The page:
Veteran was superintendent of Jefferson Memorial Cemetery
By Patrick Cloonan
Published: Saturday, July 6, 2013, 12:01 a.m.
John D. Neel of Pleasant Hills, who died on Wednesday, is remembered for being part of what newsman Tom Brokaw called “the greatest generation,” those who served in World War II.
“I'm not sure if the title ‘Greatest Generation' is the right phrase to use,” Neel said in 2010. “We were just doing our job.”
That job was to fly 50 combat missions over Italy as a B-25 bomber pilot in the 12th Air Force, 37th Wing, 321st Group, 446th Squadron.
“He mostly liked to reminisce about his flying days,” state Rep. Bill Kortz, D-Dravosburg, said of Neel, who would have turned 90 on Aug. 7.
“The service men and women think they were just doing their jobs,” said John F. McCabe, president of the Joseph A. Dugan Jr. Hall of Valor at Soldiers & Sailors Memorial Hall & Museum in Oakland.
Neel did his job well enough to earn the Distinguished Flying Cross, during an April 12, 1945, attack on a railroad bridge at Maribor, Slovenia.
“Upon the commencement of the bomb run, intense anti-aircraft fire enveloped the formation, destroying one B-25 and damaging 17 others,” his citation reads. “Courageously maintaining his plane on course for a perfect run over the objective in the face of this continuing barrage, Lt. Neel enabled his bombardier to release his bombs with precision accuracy on this vital bridge.”
It was recalled in 2010 when Neel joined more than 600 men and women inducted into the Hall of Valor.
“I think it's wonderful that any veteran, especially my father, gets just recognition for what they did in that war,” Neel's son Harry said.
John Neel graduated from McKeesport High School in 1941. He was attending Pennsylvania State College (now University) when the Japanese attacked Pearl Harbor.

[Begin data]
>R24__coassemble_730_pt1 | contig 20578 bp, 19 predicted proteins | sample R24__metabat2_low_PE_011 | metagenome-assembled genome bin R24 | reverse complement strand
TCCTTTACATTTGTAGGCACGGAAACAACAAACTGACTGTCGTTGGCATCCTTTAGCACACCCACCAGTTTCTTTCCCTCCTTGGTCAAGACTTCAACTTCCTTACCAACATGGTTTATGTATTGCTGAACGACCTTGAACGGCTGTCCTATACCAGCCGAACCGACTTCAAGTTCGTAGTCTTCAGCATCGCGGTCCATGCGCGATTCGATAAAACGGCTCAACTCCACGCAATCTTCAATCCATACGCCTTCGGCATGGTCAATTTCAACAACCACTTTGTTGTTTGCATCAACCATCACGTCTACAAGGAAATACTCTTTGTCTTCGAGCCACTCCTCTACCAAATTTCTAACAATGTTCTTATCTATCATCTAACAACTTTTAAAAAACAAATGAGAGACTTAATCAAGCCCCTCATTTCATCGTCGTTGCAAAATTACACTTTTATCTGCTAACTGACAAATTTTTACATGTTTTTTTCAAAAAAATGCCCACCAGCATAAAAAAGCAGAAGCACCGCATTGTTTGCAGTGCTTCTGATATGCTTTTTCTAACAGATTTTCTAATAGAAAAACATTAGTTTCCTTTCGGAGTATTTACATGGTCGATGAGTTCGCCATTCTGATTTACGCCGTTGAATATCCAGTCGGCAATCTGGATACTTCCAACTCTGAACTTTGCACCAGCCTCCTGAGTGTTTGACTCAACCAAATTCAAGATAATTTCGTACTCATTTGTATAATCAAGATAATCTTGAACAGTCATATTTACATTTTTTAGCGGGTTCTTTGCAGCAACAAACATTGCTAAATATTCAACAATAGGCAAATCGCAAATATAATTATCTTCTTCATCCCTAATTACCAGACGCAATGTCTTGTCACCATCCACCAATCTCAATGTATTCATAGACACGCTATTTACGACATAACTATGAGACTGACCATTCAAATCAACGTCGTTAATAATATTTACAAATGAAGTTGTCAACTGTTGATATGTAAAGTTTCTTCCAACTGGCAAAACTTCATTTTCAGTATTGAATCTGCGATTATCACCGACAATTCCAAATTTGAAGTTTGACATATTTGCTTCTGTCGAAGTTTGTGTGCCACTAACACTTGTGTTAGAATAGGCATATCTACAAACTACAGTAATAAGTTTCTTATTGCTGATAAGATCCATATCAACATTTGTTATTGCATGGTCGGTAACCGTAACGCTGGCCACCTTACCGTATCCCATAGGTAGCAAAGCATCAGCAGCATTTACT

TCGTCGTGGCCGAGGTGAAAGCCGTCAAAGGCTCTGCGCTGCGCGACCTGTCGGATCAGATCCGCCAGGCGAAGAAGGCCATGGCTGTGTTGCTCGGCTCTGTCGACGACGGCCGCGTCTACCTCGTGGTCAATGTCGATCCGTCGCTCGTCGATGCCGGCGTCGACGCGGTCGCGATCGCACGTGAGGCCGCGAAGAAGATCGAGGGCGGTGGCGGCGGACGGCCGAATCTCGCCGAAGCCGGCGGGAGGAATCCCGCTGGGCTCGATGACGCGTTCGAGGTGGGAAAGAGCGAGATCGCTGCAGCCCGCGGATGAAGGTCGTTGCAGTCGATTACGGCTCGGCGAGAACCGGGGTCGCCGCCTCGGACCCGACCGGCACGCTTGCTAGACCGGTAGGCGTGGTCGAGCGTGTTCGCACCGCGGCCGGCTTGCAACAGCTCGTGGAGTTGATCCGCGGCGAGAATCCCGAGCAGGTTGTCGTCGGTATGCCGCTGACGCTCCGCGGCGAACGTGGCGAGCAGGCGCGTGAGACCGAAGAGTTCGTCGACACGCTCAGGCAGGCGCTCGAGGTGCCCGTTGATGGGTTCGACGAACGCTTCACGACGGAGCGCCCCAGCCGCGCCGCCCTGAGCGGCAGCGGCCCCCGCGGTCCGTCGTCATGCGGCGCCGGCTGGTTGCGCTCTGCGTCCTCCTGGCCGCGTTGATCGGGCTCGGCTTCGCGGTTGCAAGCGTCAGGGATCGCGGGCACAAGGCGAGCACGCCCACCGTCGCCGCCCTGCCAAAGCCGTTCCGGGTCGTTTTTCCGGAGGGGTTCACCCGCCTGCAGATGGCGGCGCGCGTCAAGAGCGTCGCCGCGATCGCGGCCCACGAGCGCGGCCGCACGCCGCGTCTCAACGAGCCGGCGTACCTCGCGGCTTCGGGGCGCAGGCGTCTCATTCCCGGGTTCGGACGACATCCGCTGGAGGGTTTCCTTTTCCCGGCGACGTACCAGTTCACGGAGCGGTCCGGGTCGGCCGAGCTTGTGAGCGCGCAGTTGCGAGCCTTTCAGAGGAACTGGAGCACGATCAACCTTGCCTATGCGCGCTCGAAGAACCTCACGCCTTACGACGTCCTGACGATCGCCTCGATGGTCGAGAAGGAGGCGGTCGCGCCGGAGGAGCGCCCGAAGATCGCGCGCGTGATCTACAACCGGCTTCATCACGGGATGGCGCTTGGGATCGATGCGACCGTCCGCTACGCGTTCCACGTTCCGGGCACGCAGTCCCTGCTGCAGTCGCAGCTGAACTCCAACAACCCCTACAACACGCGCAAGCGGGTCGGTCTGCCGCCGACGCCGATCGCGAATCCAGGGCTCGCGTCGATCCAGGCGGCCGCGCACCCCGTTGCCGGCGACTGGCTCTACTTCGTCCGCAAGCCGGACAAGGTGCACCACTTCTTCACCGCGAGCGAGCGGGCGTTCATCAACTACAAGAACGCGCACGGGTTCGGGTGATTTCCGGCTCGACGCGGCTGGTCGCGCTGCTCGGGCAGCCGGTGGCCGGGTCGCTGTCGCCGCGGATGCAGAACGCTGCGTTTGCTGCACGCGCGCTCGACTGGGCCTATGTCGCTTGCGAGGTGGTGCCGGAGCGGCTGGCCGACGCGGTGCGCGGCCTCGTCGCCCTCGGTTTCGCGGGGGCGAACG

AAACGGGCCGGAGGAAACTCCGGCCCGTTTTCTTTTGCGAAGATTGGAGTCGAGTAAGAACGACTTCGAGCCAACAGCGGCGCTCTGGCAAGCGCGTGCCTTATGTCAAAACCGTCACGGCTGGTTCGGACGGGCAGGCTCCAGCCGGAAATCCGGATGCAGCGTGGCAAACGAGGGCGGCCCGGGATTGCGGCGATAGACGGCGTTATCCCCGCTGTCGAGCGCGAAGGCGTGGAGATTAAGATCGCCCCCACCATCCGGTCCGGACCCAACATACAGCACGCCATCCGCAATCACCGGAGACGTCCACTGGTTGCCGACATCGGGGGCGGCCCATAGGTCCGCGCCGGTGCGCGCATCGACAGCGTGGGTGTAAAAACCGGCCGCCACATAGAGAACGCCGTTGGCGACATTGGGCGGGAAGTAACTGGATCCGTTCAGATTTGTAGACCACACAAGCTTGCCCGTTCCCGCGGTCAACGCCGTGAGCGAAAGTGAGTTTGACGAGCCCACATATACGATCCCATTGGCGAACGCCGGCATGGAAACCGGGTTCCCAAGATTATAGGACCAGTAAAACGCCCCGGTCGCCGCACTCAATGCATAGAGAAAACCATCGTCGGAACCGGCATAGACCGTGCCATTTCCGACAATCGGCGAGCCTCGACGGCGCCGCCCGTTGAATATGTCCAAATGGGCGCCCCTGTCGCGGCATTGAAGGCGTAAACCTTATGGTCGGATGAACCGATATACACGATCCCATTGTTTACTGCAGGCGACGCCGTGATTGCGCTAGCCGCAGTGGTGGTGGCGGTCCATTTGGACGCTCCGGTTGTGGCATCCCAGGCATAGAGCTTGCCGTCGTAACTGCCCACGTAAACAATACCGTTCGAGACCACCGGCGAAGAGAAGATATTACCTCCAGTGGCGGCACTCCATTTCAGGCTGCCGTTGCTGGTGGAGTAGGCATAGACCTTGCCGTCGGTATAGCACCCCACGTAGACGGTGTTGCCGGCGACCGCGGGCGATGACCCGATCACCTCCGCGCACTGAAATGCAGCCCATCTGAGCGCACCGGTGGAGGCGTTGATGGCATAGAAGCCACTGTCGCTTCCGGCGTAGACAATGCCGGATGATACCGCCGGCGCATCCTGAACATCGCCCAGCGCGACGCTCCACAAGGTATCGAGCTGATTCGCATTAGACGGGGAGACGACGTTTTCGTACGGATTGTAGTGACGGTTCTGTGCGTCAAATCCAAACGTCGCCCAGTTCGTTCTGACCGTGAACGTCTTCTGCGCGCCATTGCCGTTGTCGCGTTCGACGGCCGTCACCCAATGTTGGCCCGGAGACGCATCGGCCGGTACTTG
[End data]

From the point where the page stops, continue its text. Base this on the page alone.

“When that happened, everybody wanted to go in,” John Neel recalled. “I enlisted in early 1942, but there was a little problem with my birth certificate. So I didn't get sworn in until June of 1942.”
He didn't get called to active duty for another year. Neel went through advanced pilot training and was commissioned as a first lieutenant in June 1944.
Neel's choice of the Air Force, then the Army Air Corps, was influenced by the years he spent at old Bettis Field, predecessor to Allegheny County Airport.
His father Harry C. Neel was president of the airfield. John Neel recalled seeing Charles Lindberg landing there and airmail flights take off.
When he returned to civilian life Neel became superintendent of Jefferson Memorial Cemetery, which Harry C. Neel founded in 1929. He remained involved with the family enterprise up until the time of his death.
“He was a solid Republican, a good guy, but he always had my signs in his yard,” said Kortz, who knew John Neel and the younger Harry Neel.
“Every year they do a big Memorial Day service (at Jefferson Memorial Cemetery),” Kortz said. “I would have to alternate between McKeesport and Jefferson.”
Kortz said the elder Neel “cared about people, he cared about the community.”
Neel served in numerous roles, including that of chairman of the Pleasant Hills Zoning Hearing Board and president of the West Jefferson Hills Chamber of Commerce.